Walking around Chiang Mai is a visual feast. It is home to many of the most stunning old temples in Thailand.
Perhaps the most stunning sights in Chiang Mai are the Buddhist temples scattered around the city and its periphery. Did you know that there have been some 300 temples constructed all over the Chiang Mai Province? Apparently, it would take you at least a week before being able to visit all of them!
Walking is the best way to wander around Chiang Mai. Just grab a free map from your guesthouse and choose your own itinerary. Majority of the most stunning old temples are only within the 2 kilometers squared city walls.
As compared to the ones you see in Bangkok, various cultures like Burmese, Sri Lankan, Mon and Lanna have influenced the architectural styles of the temples in Chiang Mai. In most temples, intricate stone and woodcarvings of dragon-like naga serpents and elephants can be found. Wat’s interior and exterior are, as usual, adorned with gold designs, opulent decorations, and colorful mural paintings.
We began our walking tour at the western gate of the walled city. From Loh Kroi Road, we headed off to Ratchadamnoen Road, the main road in the old town of Chiang Mai. This is the district where the former kings of Thailand built most of their wats and palaces.
First stop was Wat Muem Lan, the first temple you reach after crossing the Tha Phae Gate. It’s just a small temple with Burmese-inspired style. We also passed by more small temples (Wat Phan On, Wat Sum Pow, etc.) along Ratchadamnoen Road before getting to the popular Wat Chedi Luang. Located on the southern part of Ratchadamnoen Road at the junction of Phra Pok Klao Road, it is my favorite temple among the array of temples we visited in Chiang Mai!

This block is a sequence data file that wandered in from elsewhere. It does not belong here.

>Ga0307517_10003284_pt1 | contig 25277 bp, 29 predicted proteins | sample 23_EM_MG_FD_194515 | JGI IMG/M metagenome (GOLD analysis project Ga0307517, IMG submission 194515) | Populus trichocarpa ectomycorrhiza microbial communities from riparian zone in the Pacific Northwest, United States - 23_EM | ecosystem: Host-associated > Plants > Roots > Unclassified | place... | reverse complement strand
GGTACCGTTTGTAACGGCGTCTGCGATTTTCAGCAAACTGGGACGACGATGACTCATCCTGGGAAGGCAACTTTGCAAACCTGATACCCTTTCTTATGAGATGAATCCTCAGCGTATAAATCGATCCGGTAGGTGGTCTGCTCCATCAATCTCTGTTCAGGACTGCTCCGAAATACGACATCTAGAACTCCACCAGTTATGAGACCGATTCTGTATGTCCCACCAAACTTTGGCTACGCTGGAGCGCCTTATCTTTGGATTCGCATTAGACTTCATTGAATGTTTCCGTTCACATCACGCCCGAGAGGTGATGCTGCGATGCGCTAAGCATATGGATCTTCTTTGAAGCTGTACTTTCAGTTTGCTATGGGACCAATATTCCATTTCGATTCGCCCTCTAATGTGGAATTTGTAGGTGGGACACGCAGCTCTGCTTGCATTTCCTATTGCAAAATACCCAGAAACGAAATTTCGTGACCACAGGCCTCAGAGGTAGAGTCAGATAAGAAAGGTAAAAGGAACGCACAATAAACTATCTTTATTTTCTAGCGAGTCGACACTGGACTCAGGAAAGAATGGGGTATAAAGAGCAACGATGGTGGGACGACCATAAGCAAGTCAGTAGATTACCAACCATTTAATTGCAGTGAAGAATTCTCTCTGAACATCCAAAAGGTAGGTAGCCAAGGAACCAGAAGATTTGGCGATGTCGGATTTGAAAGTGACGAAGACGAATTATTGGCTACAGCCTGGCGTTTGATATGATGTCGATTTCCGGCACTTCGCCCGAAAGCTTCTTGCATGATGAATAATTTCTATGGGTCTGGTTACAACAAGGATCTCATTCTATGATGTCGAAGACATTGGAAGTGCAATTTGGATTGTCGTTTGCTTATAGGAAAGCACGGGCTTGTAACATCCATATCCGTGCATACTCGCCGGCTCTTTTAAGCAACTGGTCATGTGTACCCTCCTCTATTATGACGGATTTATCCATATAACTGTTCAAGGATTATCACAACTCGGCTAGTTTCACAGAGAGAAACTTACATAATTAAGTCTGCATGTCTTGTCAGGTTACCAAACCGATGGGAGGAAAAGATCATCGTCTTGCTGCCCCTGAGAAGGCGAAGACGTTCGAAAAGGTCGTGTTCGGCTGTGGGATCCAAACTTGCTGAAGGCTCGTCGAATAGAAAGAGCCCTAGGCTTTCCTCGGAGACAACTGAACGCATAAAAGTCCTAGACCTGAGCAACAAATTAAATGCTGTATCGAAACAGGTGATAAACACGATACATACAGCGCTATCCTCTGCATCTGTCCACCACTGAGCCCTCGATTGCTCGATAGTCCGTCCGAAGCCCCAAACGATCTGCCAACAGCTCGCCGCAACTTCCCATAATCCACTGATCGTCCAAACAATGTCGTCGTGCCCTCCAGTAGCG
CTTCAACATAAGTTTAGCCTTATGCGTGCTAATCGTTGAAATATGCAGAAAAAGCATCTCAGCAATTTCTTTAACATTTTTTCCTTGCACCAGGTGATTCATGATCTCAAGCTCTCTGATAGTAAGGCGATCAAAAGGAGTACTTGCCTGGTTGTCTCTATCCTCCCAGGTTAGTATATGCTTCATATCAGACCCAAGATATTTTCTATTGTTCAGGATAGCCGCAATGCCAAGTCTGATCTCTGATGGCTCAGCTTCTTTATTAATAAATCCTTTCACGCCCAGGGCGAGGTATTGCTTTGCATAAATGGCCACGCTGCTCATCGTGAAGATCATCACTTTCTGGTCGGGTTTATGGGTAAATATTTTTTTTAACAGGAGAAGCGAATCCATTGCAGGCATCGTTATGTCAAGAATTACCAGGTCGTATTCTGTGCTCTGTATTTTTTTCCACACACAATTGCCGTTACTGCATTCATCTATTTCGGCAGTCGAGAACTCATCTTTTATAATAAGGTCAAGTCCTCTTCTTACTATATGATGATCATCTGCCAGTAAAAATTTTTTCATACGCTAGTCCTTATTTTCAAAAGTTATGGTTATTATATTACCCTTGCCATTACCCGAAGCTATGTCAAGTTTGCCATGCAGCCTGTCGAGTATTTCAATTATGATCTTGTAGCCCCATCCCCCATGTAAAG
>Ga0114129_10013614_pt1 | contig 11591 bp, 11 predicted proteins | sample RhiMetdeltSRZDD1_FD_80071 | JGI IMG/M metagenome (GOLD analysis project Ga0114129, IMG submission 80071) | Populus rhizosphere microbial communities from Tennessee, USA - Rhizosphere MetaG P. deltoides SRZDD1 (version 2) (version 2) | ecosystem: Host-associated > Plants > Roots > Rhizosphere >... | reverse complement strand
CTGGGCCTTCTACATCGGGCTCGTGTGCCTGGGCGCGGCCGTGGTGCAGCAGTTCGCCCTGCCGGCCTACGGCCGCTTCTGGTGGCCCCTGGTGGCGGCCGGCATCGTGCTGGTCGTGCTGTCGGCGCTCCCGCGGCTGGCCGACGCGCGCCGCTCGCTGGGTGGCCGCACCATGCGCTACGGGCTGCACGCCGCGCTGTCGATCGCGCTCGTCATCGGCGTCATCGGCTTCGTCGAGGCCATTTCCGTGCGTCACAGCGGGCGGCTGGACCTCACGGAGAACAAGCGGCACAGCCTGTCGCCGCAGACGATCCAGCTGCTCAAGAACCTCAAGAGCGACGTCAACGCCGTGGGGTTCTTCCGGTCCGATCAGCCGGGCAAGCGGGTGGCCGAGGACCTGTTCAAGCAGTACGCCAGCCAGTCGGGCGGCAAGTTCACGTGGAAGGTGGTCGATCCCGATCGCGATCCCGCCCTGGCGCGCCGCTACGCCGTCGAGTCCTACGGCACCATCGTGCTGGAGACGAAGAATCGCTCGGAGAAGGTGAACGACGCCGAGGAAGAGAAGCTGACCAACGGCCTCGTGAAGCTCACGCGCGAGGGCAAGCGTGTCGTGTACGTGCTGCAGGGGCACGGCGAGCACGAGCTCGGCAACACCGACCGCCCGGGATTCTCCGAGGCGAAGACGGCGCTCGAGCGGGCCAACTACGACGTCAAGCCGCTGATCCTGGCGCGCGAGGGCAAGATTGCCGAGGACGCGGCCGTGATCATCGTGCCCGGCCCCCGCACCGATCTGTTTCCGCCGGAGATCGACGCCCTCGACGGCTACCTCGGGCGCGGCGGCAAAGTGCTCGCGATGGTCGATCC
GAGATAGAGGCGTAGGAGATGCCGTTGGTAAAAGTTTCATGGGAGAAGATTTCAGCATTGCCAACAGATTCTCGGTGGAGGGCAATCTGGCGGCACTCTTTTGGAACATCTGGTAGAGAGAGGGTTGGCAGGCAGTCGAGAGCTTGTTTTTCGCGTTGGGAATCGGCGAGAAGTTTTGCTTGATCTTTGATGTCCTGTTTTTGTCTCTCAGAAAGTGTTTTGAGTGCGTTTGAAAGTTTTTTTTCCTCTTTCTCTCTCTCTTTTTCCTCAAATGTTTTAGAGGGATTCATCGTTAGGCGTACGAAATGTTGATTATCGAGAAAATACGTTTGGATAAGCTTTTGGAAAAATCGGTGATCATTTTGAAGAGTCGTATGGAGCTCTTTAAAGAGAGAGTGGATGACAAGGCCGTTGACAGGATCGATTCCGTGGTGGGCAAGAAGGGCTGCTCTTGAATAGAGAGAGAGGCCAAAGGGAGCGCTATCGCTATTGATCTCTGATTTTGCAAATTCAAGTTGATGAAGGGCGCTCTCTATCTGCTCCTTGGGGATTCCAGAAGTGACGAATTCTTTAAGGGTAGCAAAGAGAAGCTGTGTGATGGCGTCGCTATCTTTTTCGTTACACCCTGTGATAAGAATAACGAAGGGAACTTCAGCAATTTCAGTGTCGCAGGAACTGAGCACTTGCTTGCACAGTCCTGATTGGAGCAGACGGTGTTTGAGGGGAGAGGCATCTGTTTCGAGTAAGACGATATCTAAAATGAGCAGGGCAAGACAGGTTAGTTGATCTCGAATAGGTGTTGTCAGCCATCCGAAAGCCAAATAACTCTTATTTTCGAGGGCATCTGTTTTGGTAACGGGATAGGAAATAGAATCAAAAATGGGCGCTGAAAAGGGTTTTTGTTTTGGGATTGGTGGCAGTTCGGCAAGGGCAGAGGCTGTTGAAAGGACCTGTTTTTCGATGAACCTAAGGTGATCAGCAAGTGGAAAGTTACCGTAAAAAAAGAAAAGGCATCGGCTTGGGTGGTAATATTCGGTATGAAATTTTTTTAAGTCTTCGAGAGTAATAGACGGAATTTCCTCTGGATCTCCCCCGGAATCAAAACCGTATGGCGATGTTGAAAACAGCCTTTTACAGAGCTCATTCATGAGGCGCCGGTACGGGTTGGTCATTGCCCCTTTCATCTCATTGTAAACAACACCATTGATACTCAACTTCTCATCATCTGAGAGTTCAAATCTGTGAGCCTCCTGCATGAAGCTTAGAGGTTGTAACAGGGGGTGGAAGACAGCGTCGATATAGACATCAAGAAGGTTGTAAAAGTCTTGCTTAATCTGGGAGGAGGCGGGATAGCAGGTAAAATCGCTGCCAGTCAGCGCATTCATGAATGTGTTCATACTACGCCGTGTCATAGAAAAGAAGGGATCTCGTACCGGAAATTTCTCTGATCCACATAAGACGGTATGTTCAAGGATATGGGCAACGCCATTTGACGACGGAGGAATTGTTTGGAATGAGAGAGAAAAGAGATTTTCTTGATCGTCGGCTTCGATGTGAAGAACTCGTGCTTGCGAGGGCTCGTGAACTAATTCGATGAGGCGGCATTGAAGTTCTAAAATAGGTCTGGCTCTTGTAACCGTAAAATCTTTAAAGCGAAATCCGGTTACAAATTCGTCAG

I was really overwhelmed by the height, architecture and sculptures of this ruined temple, which dates from the 14th and 15th centuries. The well-preserved wat is surrounded by a monumental stairway, elephants and mythical snakes (naga). There’s also a towering Dipterocarp tree next to the entrance. Also located in Wat Chedi compound is a temple called Wat Pan Tao, which literally means “to increase 1,000 times.” This small temple has beautiful carvings and contains a large reclining Buddha.
Afterwards, we visited Wat Phra Singh (Temple of the Lion Buddha). It is an important Buddhist monastery in Thailand, which also houses two old and sacred Buddha statues. Another important temple within the walls is Wat Chieng Man. It’s just a short walk away, close to the Chang Puak gate.